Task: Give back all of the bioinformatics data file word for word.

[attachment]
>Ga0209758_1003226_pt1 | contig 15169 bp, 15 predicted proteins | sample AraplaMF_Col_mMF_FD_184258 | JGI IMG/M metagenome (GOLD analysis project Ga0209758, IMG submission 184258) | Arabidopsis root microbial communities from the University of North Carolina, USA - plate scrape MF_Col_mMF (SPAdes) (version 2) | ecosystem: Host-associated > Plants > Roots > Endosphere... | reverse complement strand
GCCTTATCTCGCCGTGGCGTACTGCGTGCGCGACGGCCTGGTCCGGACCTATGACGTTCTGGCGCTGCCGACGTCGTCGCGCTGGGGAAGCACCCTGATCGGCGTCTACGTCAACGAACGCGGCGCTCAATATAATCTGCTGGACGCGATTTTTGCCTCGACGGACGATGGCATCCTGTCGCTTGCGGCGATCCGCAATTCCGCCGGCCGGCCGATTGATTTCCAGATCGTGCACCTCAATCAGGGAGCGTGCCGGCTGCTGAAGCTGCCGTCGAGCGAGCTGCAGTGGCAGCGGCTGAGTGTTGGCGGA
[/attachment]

>Ga0209758_1003226_pt1 | contig 15169 bp, 15 predicted proteins | sample AraplaMF_Col_mMF_FD_184258 | JGI IMG/M metagenome (GOLD analysis project Ga0209758, IMG submission 184258) | Arabidopsis root microbial communities from the University of North Carolina, USA - plate scrape MF_Col_mMF (SPAdes) (version 2) | ecosystem: Host-associated > Plants > Roots > Endosphere... | reverse complement strand
GCCTTATCTCGCCGTGGCGTACTGCGTGCGCGACGGCCTGGTCCGGACCTATGACGTTCTGGCGCTGCCGACGTCGTCGCGCTGGGGAAGCACCCTGATCGGCGTCTACGTCAACGAACGCGGCGCTCAATATAATCTGCTGGACGCGATTTTTGCCTCGACGGACGATGGCATCCTGTCGCTTGCGGCGATCCGCAATTCCGCCGGCCGGCCGATTGATTTCCAGATCGTGCACCTCAATCAGGGAGCGTGCCGGCTGCTGAAGCTGCCGTCGAGCGAGCTGCAGTGGCAGCGGCTGAGTGTTGGCGGA